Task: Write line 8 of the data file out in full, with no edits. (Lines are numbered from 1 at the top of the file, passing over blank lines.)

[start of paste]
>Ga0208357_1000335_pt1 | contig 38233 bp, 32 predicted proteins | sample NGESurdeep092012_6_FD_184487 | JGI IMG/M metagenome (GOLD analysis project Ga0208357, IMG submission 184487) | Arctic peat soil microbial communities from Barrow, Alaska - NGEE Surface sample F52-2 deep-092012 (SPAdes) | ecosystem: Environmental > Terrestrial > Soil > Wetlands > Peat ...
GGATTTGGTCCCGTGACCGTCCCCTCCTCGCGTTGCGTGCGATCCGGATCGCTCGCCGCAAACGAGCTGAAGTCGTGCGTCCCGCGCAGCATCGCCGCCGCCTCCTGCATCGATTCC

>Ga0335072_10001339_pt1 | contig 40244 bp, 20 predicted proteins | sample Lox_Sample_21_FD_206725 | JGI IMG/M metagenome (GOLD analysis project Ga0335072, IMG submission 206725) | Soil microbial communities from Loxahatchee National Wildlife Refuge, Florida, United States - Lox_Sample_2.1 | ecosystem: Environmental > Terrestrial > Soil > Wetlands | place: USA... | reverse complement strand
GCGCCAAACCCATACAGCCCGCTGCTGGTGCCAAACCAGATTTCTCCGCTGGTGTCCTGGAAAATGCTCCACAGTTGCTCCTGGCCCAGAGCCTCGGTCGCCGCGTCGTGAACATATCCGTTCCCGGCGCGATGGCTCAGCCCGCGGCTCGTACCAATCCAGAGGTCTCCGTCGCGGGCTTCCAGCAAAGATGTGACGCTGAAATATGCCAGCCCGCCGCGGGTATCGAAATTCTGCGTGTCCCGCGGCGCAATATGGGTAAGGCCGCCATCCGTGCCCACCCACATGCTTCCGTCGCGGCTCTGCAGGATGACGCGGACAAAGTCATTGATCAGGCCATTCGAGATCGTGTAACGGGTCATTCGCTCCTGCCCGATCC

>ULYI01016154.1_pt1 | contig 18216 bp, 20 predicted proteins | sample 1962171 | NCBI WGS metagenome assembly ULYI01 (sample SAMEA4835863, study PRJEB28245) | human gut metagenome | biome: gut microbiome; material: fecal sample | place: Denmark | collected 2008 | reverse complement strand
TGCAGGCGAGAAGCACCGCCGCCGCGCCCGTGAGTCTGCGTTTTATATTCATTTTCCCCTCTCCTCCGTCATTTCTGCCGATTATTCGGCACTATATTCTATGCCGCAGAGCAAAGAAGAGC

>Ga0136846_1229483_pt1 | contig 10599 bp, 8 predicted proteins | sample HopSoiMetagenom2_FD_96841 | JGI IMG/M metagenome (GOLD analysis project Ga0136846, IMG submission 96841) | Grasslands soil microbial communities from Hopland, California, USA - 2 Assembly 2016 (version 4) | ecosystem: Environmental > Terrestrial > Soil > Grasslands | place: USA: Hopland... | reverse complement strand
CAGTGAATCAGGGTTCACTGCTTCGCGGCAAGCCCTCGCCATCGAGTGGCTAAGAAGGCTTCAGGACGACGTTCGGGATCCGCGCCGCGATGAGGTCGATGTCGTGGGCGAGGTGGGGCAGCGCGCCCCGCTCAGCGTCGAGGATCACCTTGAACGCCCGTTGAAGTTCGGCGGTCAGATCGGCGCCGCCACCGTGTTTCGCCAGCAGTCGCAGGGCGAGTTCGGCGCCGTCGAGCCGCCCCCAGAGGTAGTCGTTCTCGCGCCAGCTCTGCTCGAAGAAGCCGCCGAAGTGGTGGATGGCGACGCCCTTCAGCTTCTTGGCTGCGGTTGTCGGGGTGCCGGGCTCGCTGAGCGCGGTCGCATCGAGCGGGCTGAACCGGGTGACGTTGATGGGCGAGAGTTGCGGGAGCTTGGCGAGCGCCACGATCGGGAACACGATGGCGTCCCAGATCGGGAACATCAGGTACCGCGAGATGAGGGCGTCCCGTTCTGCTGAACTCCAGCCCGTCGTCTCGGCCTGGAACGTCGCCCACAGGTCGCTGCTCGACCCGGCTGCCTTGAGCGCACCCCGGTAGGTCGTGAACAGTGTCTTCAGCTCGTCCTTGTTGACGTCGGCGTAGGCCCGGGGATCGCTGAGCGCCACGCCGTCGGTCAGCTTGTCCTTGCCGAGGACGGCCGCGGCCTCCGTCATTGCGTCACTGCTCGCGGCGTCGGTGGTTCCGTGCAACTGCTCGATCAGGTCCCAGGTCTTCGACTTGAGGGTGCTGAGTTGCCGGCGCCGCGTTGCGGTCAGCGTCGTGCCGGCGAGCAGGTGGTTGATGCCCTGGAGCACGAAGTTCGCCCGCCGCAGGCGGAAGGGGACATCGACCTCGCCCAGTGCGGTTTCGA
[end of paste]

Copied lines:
CAGTGAATCAGGGTTCACTGCTTCGCGGCAAGCCCTCGCCATCGAGTGGCTAAGAAGGCTTCAGGACGACGTTCGGGATCCGCGCCGCGATGAGGTCGATGTCGTGGGCGAGGTGGGGCAGCGCGCCCCGCTCAGCGTCGAGGATCACCTTGAACGCCCGTTGAAGTTCGGCGGTCAGATCGGCGCCGCCACCGTGTTTCGCCAGCAGTCGCAGGGCGAGTTCGGCGCCGTCGAGCCGCCCCCAGAGGTAGTCGTTCTCGCGCCAGCTCTGCTCGAAGAAGCCGCCGAAGTGGTGGATGGCGACGCCCTTCAGCTTCTTGGCTGCGGTTGTCGGGGTGCCGGGCTCGCTGAGCGCGGTCGCATCGAGCGGGCTGAACCGGGTGACGTTGATGGGCGAGAGTTGCGGGAGCTTGGCGAGCGCCACGATCGGGAACACGATGGCGTCCCAGATCGGGAACATCAGGTACCGCGAGATGAGGGCGTCCCGTTCTGCTGAACTCCAGCCCGTCGTCTCGGCCTGGAACGTCGCCCACAGGTCGCTGCTCGACCCGGCTGCCTTGAGCGCACCCCGGTAGGTCGTGAACAGTGTCTTCAGCTCGTCCTTGTTGACGTCGGCGTAGGCCCGGGGATCGCTGAGCGCCACGCCGTCGGTCAGCTTGTCCTTGCCGAGGACGGCCGCGGCCTCCGTCATTGCGTCACTGCTCGCGGCGTCGGTGGTTCCGTGCAACTGCTCGATCAGGTCCCAGGTCTTCGACTTGAGGGTGCTGAGTTGCCGGCGCCGCGTTGCGGTCAGCGTCGTGCCGGCGAGCAGGTGGTTGATGCCCTGGAGCACGAAGTTCGCCCGCCGCAGGCGGAAGGGGACATCGACCTCGCCCAGTGCGGTTTCGA